- Alex Scarborough, ESPN Staff Writer
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TUSCALOOSA, Ala. -- It's wasn't that long ago that Cade Foster was the butt of jokes, widely viewed as the reason the University of Alabama didn't go undefeated in 2011. His three missed field goals against LSU on Nov. 5 nearly cost the Crimson Tide a shot at the national championship.
Clearly, Foster's errors in the kicking game weren't the death knell to Alabama's season. A 14th national title made its way to Tuscaloosa nonetheless.
Still, the junior kicker felt he had work to do after the season had ended. He had trust to rebuild and an attitude to redevelop.
He spent the offseason working with strength and conditioning coach Scott Cochran and entered spring practice stronger than ever. His work ethic, he said, needed a kickstart.
"A lot of guys like to get extra time on their own," Foster said. "I feel like it's what separates the great guys from being average."
Foster came back with an extra pop on his kicks, which caught the attention of the coaching staff. After the rocky sophomore campaign, he needed to show Alabama coach Nick Saban something.
"I just had to show him since spring football," Foster said. "He's not going to put us in a situation we're not prepared for. Since I've been doing it in practice, I feel like it's something that he sees."
Foster didn't waste any time showing improvement. The native of Southlake, Texas, nailed a 51-yard field goal in the opener against Michigan, celebrating wildly as the kick sailed through the uprights. In front of the home crowd after a year where he didn't make a single kick of more than 50 yards, he had every right to get excited.
"It felt great, especially being in Cowboys Stadium," Foster said. "I'm from right down the road and it was really cool. I was a little bit too fired up in my celebration. I forgot to give my guys high fives, I was jumping around out there."
Through three games, Foster is 2-for-4 on field goals, with all of the attempts beyond 50 yards.
But the improvement in his game hasn't been limited to scoring attempts. Foster has gotten better by leaps and bounds on kickoffs. He registered five touchbacks all of last season, but against Arkansas alone, he put eight of nine kickoffs into the end zone for no return.
To be fair, he had a rule change to thank for it. The NCAA moved kickoff attempts up five yards this season, hoping to cut down on injuries in the return game.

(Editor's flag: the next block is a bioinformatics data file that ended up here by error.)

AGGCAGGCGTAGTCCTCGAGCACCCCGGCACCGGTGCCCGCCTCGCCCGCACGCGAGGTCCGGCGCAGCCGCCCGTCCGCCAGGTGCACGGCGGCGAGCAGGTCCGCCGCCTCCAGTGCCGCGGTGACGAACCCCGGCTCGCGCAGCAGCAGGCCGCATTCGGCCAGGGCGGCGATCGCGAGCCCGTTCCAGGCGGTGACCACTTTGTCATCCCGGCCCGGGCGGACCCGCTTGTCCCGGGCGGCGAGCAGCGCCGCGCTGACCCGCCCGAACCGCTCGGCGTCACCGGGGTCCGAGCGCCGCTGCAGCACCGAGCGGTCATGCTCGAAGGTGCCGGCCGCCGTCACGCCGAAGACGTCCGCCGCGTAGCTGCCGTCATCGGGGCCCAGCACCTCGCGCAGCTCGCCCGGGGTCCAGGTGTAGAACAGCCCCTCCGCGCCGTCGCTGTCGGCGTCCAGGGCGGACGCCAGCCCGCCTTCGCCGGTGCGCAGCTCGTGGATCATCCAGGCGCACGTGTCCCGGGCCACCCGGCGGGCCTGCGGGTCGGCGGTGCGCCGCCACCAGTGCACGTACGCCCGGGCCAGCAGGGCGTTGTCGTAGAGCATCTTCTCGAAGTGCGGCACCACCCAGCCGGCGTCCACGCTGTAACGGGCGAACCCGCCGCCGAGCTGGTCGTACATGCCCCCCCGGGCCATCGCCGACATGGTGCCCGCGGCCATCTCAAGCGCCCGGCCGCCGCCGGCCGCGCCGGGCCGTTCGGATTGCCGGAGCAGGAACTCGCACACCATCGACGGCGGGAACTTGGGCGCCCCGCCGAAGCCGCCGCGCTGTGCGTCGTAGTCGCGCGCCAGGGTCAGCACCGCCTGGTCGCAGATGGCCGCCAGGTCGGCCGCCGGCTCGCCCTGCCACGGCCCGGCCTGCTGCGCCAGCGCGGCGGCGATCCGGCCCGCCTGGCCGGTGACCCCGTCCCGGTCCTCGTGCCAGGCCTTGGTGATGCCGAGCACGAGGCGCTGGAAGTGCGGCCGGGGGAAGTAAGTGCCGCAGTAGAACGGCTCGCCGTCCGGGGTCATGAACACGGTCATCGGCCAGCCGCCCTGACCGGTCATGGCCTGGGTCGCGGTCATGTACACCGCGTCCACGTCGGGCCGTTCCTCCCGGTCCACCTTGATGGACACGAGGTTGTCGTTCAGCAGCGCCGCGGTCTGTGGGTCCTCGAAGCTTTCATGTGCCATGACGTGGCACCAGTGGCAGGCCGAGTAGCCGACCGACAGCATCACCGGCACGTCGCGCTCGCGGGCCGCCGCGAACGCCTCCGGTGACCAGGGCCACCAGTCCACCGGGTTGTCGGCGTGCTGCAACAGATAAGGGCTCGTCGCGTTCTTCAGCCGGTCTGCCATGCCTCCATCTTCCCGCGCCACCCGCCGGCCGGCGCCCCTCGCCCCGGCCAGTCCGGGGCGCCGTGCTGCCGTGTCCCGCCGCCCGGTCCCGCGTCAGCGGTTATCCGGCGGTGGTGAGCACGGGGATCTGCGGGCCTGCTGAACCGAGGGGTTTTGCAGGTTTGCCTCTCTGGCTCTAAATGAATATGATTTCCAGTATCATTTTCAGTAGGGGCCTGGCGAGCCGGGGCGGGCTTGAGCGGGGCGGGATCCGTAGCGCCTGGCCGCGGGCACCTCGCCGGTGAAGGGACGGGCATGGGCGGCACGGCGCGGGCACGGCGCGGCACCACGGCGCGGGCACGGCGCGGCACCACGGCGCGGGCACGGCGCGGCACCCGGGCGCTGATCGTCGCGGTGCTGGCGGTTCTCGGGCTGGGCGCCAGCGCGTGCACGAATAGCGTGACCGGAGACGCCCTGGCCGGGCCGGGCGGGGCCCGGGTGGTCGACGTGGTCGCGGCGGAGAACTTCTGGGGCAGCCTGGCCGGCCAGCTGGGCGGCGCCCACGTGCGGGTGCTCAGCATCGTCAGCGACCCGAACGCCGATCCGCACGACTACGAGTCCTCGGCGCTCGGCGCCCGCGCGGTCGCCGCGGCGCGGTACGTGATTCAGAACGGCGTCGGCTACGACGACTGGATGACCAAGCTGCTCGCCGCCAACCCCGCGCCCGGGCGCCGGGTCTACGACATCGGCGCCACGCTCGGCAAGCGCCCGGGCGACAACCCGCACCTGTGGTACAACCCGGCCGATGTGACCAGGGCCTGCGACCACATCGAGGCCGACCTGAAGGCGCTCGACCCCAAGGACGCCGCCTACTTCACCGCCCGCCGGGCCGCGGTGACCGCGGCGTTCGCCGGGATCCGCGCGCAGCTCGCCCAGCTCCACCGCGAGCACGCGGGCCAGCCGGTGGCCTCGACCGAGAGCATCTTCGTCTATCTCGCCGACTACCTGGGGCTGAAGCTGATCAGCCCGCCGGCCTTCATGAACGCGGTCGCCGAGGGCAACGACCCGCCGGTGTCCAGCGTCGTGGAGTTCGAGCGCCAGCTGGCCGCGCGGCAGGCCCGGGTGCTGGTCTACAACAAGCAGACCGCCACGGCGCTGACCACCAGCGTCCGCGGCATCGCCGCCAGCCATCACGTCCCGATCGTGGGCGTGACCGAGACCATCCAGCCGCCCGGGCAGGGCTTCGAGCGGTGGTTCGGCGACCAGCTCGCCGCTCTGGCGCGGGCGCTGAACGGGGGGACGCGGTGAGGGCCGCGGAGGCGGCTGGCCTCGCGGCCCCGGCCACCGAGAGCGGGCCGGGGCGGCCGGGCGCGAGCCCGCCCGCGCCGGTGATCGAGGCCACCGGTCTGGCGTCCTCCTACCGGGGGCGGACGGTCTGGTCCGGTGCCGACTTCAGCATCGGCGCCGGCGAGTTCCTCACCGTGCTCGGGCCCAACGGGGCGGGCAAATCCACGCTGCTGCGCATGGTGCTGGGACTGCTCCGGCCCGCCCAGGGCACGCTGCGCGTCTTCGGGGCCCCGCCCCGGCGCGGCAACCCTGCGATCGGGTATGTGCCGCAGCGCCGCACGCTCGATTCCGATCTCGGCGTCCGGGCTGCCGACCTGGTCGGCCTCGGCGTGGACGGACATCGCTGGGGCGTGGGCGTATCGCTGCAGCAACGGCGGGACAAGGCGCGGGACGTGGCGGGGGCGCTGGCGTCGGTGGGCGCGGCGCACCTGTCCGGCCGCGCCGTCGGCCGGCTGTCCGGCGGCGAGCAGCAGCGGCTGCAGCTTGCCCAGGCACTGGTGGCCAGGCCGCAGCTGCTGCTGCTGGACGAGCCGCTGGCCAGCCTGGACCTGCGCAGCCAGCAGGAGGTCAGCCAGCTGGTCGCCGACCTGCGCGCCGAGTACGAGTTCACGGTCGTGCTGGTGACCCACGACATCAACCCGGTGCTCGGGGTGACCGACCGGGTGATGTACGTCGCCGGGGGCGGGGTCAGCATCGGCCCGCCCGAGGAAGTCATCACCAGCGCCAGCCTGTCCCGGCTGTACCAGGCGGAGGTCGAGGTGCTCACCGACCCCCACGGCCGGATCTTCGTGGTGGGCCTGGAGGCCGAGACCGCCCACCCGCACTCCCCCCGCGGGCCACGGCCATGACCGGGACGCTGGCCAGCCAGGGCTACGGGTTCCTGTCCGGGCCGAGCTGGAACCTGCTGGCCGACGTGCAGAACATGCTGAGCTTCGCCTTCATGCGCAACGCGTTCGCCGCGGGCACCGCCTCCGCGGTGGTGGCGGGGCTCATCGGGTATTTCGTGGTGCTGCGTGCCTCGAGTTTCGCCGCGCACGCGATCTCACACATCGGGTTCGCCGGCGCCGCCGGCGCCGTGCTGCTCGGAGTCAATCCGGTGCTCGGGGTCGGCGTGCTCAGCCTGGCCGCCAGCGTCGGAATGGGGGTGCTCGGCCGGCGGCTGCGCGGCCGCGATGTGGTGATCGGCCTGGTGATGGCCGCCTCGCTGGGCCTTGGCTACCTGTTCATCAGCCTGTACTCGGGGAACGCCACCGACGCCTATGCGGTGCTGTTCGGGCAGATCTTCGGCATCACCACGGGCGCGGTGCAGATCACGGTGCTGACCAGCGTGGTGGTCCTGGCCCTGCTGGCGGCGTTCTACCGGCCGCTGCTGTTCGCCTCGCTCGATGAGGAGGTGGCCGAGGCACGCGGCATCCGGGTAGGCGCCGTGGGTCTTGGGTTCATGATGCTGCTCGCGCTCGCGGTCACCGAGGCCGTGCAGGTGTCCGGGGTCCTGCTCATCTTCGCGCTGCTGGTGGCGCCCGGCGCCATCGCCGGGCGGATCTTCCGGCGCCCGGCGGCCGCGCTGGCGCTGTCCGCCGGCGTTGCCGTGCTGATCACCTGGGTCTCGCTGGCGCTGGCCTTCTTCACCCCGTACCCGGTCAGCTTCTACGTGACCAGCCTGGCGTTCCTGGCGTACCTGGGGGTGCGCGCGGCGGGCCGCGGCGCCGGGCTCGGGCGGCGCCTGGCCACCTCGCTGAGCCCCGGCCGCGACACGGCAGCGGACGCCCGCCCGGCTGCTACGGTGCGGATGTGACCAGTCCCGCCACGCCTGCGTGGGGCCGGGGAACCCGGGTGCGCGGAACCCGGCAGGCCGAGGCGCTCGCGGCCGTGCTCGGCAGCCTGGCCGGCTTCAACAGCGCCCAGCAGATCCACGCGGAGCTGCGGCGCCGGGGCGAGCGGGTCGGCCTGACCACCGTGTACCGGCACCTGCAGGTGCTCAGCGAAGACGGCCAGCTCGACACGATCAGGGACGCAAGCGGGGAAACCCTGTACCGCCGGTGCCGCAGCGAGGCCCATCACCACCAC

"I was pretty excited," Foster said when he heard the new rule. "At the same time I was like, man I'm not going to get as many tackles this year. I was pretty excited when I heard it. I knew that regardless of the rule change I had to improve. If it wouldn't have been a rule change, I still would be doing pretty well.
"Some of it's mental. There's definitely that mental aspect, seeing yourself closer to the uprights and stuff. You still have guys that were kicking it to the 5 last year kicking it to the goal line this year. I feel like it's a testament to the work ethic we have here and how the coaches drive us to improve everyday."
Pelini has his hands full, without Carter
It's fair to say Florida Atlantic coach Carl Pelini isn't thrilled about this weekend's matchup with No. 1 Alabama. Just a few days ago, his team struggled against another top 25 team in Georgia.
"It's not optimal, but what are you going to do?" Pelini said. "You've just got to play the games they set in front of you and prepare as best you can."
Pelini had strong words to describe the Tide on both sides of the football.
"They're just very disciplined, very strong," Pelini said. "They're very violent in their tackling. Their backs and their receivers are big and strong. That's usually a good formula.
"They're as finely coached a team as I've seen in college football. They don't make a lot of mistakes, and you can't either if you want to have any chance."
FAU won't go into Saturday's game at Bryant-Denny Stadium with former Alabama receiver Duron Carter. Pelini learned that Carter's petition for an NCAA waiver allowing him to play this season will not be accepted, according to a report from FAUOwlAccess.com.
McCarron's hand is OK
AJ McCarron's hand is fine after having it stepped against Arkansas on Saturday. The junior quarterback played after the injury but was taken out when the win was all but assured.
"The only reason he pulled me was to get the other guys some reps," he said. "They still had their ones in. We came out throwing in the second half, so I was fine."
TUSCALOOSA, Ala. -- It's wasn't that long ago that Cade Foster was the butt of jokes, widely viewed as the reason the University of Alabama didn't go undefeated in 2011.